The Ballad of Love and Hate
Shortly after my rant concerning the level of crowd noise at Jose Gonzales' recent Higher Ground performance, I received the following voice mail message (transcribed verbatim):
"Dan, I read the paper all the time. I don't know what was worse, you mentioning Lee "Scratch" Perry throwing you a bone — the guy who invented scratching — or your stupid review of people talking at . . . at the sh . . . at Higher Ground. I don't know what the fuck you expect. But your fuckin' reviews are the worst. I don't know where you get your ideas. Or what the fuck you listen to. But it all sucks."
Oddly enough, our mystery man left no name or phone number. Must have slipped his mind. Well sir, allow me to respond to your query.
Aside from providing more ammo for my theory that the level of a person's intelligence is inversely related to the number of times they errantly use some variation of the word "fuck" in a conversation — and yes, I'm aware the original post was called "Shut The Fuck Up . . . Please." And forget that my rant about talkers at the Jose Gonzalez show was hardly what you'd call a "review" — I couldn't review it because I couldn't really hear it, remember? But it seems exactly the sort of people who would pay 17 bucks to see a show and spend the entire time yakking incessantly have revealed themselves. Sort of. And guess what, folks? They're idiots.
Flash to this past Tuesday's Avett Brothers (pronounced AY-vett) show in the HG Ballroom. I've been a fan since I caught a performance on Conan O'Brien shortly after Emotionalism came out — which I promptly purchased. For those who aren't familiar, the band is essentially an acoustic folk-pop trio, although Emotionalism showcases some beefier arrangements and is a bit electrified. While the presence of of Scott Avett's banjo might lead some to believe they exist on the fringes of newgrass, they're hardly the next Yonder Mountain. To be perfectly blunt, they remind me quite a bit of my old banjo-driven pop band, The Middle 8 — only better. Or, perhaps more accurately, the group that birthed us, The Lazy Songwriter; On record, banjoist Scott Avett bears an honest resemblance to LS front man Arthur Adams (though in concert, Avett eerily reminded me of Clem Snide's Eef Barzelay, another favorite.)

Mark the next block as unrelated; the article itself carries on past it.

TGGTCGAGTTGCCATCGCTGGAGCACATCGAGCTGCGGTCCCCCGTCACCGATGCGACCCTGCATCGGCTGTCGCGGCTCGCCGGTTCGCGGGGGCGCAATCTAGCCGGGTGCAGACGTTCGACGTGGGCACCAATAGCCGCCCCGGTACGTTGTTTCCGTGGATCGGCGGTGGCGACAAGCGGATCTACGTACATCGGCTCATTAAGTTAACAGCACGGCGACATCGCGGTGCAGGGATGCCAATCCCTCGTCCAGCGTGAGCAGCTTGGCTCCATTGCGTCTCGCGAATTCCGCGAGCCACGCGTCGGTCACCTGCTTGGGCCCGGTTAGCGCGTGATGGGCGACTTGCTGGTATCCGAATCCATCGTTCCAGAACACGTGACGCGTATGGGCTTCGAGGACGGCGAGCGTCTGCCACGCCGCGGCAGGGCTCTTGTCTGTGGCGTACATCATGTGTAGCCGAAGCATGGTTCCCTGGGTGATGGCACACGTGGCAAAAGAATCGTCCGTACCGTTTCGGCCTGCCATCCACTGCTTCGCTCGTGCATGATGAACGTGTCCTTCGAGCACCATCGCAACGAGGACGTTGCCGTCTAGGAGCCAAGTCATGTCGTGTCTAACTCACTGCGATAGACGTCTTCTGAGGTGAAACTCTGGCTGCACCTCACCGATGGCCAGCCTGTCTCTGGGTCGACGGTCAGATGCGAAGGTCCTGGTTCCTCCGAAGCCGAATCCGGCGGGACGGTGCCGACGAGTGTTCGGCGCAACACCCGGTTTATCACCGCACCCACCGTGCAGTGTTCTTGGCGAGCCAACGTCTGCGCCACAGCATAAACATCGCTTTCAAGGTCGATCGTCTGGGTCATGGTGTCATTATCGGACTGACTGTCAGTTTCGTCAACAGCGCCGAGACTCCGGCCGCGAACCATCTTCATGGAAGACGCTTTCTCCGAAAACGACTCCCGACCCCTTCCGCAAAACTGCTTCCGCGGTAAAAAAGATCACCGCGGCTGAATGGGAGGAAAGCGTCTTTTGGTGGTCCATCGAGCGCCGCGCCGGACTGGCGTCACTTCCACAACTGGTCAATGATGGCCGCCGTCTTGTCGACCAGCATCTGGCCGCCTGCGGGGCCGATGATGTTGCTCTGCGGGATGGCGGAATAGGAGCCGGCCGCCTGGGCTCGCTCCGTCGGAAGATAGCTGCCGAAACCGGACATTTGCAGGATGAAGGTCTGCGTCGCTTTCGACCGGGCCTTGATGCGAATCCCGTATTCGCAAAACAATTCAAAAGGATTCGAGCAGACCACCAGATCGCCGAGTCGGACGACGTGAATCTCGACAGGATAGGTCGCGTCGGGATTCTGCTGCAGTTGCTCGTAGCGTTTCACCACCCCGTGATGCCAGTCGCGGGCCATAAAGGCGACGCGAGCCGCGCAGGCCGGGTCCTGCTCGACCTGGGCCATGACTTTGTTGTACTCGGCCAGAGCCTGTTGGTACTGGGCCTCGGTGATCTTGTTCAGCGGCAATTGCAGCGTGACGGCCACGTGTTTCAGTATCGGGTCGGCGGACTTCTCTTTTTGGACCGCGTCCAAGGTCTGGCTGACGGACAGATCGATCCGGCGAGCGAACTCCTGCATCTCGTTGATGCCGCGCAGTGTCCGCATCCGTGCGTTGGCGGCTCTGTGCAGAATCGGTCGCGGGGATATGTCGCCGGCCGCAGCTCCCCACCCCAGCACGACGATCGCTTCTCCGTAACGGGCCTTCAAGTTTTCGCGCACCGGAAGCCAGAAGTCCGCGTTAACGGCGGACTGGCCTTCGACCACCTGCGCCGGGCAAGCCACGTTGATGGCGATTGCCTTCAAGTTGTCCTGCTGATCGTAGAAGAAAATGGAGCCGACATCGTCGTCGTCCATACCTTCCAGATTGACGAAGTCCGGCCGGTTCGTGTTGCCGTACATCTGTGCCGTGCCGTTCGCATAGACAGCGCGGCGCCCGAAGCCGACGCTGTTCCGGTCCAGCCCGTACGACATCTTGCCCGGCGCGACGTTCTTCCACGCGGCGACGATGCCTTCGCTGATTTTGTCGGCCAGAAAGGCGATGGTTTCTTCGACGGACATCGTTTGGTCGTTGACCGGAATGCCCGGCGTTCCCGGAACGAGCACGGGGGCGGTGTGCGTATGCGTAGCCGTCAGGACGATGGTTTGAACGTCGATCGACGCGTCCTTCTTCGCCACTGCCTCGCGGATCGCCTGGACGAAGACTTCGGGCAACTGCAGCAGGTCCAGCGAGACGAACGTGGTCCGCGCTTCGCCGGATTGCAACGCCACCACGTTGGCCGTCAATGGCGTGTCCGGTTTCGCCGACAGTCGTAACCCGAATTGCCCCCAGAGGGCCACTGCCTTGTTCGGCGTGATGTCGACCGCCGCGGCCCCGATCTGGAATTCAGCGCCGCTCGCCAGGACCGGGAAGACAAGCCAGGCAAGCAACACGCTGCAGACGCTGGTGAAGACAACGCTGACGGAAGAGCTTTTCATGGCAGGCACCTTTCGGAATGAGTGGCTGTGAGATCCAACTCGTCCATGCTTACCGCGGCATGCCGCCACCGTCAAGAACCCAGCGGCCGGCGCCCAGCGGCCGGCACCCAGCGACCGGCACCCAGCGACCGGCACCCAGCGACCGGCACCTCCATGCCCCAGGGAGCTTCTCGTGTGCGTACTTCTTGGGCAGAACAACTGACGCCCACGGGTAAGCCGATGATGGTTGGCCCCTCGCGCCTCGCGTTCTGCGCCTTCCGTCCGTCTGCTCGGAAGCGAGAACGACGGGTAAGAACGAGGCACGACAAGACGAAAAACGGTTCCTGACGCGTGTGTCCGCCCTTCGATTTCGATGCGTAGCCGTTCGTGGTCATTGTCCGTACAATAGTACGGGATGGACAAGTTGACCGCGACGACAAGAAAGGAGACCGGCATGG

Anyway, I had no real professional interest in the show. I was just going to see a band I really dig. However, I was curious to see what the crowd would be like, especially after my diatribe ended up running in the paper — a fact of which I had no idea at the time. I'm not so delusional as to think the ramblings of one ticked-off small-town music scribe can change the concert-going behavior of the public at large. Still, I've received more feedback on that little nugget than anything I've written since taking the Marathon to task. It's just an aspect of seeing live music I'd never had to give much thought to prior. And this was my first trip back to the scene of the crime.
While HG was far from sold out, the crowd was electric, even mouthing words with tunes from AB's early catalog. From my vantage point, most crowd banter was limited to comments about the show, and usually in between songs.
And the band flat out rocked. I know it's trite to say bands feed off the crowd. But in this case it's appropriate — especially given the number of times guitarist Seth Avett (they're really brothers!) made a point to genuinely marvel at their fawning reception.
As mentioned, The Avett Bros. are an acoustic-pop act. But they also have a definitive punk influence. As such, the majority of their tunes are up-tempo and high energy. More often than not, the crowd would follow suit, dancing and singing — and occasionally screaming — right along. That said, Seth Avett in particular has a knack for heartbreaking, saccharine balladry. In fact, if "The Ballad of Love and Hate" pops up on my iPod, I usually have to skip it or risk tearing up in public. No kidding.
I figured that song might prove the audience's real test. Sure enough, as the lights dimmed following a signature scorcher, and his bandmates left the stage, Seth stepped to the mic and strummed the first chill-inducing (for me, anyway) chords. After a brief "Whoo!" from someone near the back, Higher Ground hushed and for the next 4 minutes, you could have heard a pin drop — or a heart break, I suppose. At the song's conclusion there was a pregnant pause as the crowd stood in awe — or maybe folks just needed a sec to clear the lumps in their throats. And then: arguably the loudest applause of the night.
So that, mystery caller, is "what the fuck I expect." I expect people to go to shows to see and appreciate music, and to respect the right of those around them to listen unmolested — we are largely talking about adults here, by the way. I also expect people to respect the performers and show them at least a modicum of courtesy. Frankly, I don't think it's too much to ask. And when it happens, it makes for one hell of a show.